Tag Archives: writing tips

#MondayBlogs: Guest Post Showing VS Telling

23 Mar

Intro:

I am very excited about today’s guest blogger. Since recently signing with Clean Teen Publishing, it has been an absolute delight getting to know my new family, and so, I am introducing one of those wonderfully supportive and talented authors, Jennifer Anne Davis. She is sharing fantastic writing advice about the well-known writing tip “Show, don’t tell” below, and I’m very honored to be able to present her words to you.

Showing VS Telling

I just finished reading a New York Times Bestselling book. Because it’s a bestseller, I had high expectations and planned to fall in love with it. However, I was left sadly disappointed. It wasn’t bad, but it wasn’t great. After finishing the book, I sat there thinking about it. The writing, for the most part, was decent. The story interesting. So why didn’t I love it?

Because I was told the story. I wasn’t invested in the characters or what happened since it was all telling and no showing. What makes readers fall in love with characters? Why do we root for characters like Katniss, Tris, or Celaena? I believe it’s because the writer takes us on that character’s journey. We feel his or her pain, triumph, and love. In order to be invested and take that journey, we have to be captivated by the story. I believe this is done by showing a reader what’s happening, rather than telling them.

Jennifer Anne Davis on Facebook

Jennifer Anne Davis on Facebook

As a writer, it’s hard to find that balance between showing and telling. For me, when writing my first draft, it’s almost all telling. I am simply trying to get the story out without worrying about how I’m doing it. Once the story is on paper, I go back in and basically rewrite the entire thing so that I am showing the reader what’s happening. However, there are times where I do need to tell in order to keep the story moving along. Usually when the telling occurs, it’s a minor plot point and not of importance. Where showing becomes vital is between characters. I don’t like reading a story where the writer tells me how characters think and feel about those around them. A lot of times, the characters aren’t clear nor do they even understand their own thoughts and feelings. So it’s a lot of fun to read/write a story where the characters’ interactions with one another allow the reader to draw their own conclusions as to what is really going on.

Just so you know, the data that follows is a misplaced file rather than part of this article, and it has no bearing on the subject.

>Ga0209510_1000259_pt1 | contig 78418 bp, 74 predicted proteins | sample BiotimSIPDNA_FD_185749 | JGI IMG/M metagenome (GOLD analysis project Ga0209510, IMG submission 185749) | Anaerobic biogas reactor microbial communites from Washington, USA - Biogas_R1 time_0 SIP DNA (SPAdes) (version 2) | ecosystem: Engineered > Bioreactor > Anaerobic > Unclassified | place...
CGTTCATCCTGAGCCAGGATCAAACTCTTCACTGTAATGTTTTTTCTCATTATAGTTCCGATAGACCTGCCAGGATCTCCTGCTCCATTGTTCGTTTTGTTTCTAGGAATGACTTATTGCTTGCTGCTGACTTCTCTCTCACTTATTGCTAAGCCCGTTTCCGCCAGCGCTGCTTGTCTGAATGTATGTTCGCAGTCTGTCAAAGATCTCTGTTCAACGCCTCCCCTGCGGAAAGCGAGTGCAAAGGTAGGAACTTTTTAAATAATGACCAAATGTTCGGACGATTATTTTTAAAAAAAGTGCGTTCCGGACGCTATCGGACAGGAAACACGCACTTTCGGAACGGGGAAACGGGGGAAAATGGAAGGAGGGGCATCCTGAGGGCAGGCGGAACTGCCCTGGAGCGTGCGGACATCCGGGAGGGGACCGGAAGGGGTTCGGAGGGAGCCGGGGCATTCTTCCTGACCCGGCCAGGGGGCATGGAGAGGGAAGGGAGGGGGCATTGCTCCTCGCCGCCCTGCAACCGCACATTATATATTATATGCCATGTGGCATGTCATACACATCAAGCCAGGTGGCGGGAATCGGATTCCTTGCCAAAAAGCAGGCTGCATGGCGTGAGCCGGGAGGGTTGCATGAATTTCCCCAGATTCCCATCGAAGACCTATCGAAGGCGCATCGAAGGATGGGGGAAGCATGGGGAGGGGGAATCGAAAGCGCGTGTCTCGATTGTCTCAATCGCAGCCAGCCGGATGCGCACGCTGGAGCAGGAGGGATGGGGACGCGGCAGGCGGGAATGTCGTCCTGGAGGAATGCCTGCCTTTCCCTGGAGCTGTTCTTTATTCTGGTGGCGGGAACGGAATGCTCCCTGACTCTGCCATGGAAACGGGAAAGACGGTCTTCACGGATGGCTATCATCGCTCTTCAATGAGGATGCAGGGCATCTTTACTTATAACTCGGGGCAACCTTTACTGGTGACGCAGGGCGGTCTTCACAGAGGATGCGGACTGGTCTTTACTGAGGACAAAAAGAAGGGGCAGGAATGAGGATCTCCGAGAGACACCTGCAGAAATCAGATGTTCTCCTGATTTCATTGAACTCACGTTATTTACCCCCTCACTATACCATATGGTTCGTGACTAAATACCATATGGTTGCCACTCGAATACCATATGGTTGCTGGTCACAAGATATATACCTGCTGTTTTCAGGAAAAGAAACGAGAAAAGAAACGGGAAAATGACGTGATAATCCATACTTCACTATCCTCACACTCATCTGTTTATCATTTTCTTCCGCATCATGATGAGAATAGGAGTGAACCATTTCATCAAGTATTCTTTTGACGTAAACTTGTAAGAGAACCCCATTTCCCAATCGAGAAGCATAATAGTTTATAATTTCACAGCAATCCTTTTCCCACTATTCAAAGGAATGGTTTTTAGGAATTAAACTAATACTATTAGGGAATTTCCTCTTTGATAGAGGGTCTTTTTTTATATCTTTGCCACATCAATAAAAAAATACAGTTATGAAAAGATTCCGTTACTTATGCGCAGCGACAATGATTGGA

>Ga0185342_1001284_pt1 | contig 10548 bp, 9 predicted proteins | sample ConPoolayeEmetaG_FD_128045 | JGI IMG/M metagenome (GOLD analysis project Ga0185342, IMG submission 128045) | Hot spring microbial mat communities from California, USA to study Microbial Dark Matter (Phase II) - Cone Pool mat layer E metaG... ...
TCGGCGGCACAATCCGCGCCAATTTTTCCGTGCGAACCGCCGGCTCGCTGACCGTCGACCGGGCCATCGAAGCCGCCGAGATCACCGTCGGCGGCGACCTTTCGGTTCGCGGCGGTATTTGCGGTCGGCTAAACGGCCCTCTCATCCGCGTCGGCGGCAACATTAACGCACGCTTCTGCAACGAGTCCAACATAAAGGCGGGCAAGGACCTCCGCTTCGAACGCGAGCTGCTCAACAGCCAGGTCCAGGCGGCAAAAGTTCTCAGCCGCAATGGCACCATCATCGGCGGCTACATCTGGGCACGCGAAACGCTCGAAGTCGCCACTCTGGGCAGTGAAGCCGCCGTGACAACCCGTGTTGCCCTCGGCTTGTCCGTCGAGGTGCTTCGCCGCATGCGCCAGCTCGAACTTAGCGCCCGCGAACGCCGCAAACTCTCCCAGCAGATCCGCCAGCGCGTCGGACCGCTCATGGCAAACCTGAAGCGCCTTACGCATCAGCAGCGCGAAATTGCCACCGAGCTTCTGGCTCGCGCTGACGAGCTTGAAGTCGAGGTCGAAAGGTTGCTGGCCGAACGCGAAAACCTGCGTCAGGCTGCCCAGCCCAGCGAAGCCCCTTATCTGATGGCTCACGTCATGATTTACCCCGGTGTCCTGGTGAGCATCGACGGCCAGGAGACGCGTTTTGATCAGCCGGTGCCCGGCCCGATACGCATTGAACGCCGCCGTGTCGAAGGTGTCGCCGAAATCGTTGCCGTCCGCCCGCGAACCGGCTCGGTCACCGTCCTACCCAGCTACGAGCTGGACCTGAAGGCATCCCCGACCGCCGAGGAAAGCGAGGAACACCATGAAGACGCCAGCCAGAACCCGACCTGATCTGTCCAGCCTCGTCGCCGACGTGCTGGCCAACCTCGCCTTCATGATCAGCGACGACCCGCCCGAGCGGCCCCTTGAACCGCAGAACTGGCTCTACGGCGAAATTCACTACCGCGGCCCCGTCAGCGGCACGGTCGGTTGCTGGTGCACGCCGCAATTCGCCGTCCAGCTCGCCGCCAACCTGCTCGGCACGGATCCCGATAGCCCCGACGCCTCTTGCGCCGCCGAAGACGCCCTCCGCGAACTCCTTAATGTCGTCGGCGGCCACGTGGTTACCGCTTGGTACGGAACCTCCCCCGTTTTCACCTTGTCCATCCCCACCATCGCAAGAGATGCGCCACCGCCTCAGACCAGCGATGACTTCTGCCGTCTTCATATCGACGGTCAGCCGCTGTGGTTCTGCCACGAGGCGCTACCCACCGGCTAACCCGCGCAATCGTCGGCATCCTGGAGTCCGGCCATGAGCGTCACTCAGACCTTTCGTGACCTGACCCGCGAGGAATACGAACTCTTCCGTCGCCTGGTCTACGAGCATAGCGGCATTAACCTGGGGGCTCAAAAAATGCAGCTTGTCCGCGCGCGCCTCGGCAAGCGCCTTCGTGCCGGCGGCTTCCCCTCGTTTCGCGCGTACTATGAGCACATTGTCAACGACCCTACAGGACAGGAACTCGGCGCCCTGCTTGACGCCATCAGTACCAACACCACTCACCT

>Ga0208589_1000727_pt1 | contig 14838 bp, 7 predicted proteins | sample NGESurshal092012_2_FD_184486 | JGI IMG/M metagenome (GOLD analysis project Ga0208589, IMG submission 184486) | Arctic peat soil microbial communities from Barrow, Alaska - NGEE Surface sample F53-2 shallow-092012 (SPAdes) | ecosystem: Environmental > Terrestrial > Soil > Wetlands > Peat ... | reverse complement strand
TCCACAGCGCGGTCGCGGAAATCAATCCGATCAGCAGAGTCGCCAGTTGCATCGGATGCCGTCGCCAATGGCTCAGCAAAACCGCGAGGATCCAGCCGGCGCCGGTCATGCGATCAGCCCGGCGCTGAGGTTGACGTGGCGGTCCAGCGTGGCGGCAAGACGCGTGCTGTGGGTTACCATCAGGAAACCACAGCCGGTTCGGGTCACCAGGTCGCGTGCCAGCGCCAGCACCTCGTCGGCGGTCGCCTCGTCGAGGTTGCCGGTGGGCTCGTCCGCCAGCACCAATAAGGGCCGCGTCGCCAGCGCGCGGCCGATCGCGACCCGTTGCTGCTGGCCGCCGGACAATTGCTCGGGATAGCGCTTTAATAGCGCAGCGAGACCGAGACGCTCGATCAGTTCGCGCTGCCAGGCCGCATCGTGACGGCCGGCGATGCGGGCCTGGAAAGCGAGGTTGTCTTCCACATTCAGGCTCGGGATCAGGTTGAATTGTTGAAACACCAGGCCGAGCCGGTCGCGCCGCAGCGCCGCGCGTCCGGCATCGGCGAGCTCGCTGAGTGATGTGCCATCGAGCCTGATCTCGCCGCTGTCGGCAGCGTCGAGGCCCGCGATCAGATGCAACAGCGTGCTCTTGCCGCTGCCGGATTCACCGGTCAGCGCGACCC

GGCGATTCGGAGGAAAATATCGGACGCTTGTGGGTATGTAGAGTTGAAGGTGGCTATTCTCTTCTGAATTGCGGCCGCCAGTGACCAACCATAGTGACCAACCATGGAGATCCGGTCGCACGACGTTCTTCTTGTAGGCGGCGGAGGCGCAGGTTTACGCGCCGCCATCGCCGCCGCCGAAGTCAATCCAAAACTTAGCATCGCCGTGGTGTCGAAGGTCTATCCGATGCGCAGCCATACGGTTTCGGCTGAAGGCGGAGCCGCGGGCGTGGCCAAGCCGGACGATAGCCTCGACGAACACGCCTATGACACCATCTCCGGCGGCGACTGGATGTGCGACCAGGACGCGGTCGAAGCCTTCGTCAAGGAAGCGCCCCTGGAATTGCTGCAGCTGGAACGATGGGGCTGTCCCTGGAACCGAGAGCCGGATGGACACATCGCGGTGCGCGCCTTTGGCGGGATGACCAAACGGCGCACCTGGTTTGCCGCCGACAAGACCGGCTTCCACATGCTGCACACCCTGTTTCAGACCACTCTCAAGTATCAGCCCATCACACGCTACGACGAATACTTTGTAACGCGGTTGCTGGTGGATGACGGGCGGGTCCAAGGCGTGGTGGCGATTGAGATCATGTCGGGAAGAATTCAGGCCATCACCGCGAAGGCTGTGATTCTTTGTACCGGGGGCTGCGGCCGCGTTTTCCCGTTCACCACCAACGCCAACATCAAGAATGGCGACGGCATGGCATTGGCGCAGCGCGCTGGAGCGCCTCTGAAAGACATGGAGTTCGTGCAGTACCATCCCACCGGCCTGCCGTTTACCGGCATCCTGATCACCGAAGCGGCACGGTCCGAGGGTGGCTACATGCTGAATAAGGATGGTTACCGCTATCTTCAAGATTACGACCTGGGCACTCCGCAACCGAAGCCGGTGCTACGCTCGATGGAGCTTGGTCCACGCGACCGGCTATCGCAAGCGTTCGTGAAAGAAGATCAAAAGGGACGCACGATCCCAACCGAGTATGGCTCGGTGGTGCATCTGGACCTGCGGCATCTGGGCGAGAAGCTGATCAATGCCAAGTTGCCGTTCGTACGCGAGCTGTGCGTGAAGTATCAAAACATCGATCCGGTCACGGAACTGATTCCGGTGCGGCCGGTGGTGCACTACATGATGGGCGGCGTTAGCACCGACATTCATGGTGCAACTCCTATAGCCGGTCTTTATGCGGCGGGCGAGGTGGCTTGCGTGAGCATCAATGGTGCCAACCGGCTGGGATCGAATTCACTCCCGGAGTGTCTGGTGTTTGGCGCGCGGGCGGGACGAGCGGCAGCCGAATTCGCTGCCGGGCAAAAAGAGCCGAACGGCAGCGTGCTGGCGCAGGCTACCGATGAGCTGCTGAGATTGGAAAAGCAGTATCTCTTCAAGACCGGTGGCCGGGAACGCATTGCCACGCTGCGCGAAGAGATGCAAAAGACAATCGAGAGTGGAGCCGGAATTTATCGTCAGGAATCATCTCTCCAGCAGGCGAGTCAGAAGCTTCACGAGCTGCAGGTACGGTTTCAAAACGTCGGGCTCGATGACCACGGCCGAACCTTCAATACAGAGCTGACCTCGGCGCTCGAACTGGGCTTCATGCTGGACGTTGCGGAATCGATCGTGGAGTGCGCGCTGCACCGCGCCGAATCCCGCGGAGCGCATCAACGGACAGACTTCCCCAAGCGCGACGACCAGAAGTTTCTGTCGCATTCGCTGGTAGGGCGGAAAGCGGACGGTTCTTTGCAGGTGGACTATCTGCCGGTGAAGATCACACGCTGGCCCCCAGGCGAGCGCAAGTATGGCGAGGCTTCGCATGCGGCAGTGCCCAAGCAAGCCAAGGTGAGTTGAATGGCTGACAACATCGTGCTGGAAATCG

On the flip side, I don’t want to overdo it with the showing either. Sometimes it’s ok to say a character had a stern look on their face without describing what that stern look looks like. Again, there is a fine line between showing too much. You have to keep the action moving along. I think that’s why it’s really important for a writer to have beta readers and critique partners.

Let’s look at one of my paragraphs from The Key.

“The girl’s eyes flew open. They were brilliant like the sea. Her hair was the color of hay, only silky instead of stiff and rough. Darmik wanted to touch it, just to be sure. The girl’s wet, gray dress clung to her body, her bosom heaving up and down from running.”

Ok, so in this paragraph, I don’t tell you her hair is blonde, I show you by giving a comparison. Same with her eyes. Also, by having Darmik notice several details so quickly, the reader has a hint that he is immediately drawn to this girl. The paragraph would have been boring if I’d said:

She opened her eyes. They were blue. She had blonde hair. She was breathing hard from running.

Yuck! So in this instance, telling is boring, dull, and adds nothing to the story or characters. Showing is what draws the reader in, captivates them, and leaves them wanting more!!!

Bio:

ABM_3681Jennifer graduated from the University of San Diego with a degree in English and a teaching credential. Afterwards, she finally married her best friend and high school sweetheart. Jennifer is currently a full-time writer and mother of three young children. Her days are spent living in imaginary worlds and fueling her own kids’ creativity.

Visit Jennifer online at www.JenniferAnneDavis.com

Want to be a guest blogger? I would love to have you on! I am accepting original posts that focus on reading and writing. A picture and a bio are encouraged. You do not have to be published. If you qualify, please email me at shannonathompson@aol.com.

~SAT

#MondayBlogs: Grocery Lists with Adjectives

16 Mar

Intro:

Like most people, I love to laugh. I find laughter to be one of the most relaxing, fun, and often enlightening side effects our emotions contain, and today’s post allows us to experience that laughter all over again – all while discussing a relevant and relatable topic. Writing every day is a popular goal in the writing community, and writer, Dan Pawlowski, is showing just how that can be done in an enjoyable way. He’s also a fellow Jayhawk, so a huge ROCKCHALK goes out to Dan and all KU alumni today.

#MondayBlogs: Grocery Lists with Adjectives

They say if you want to be a writer you need to write every day. The “they” in question is anyone who ever actually got published, so who am I to argue?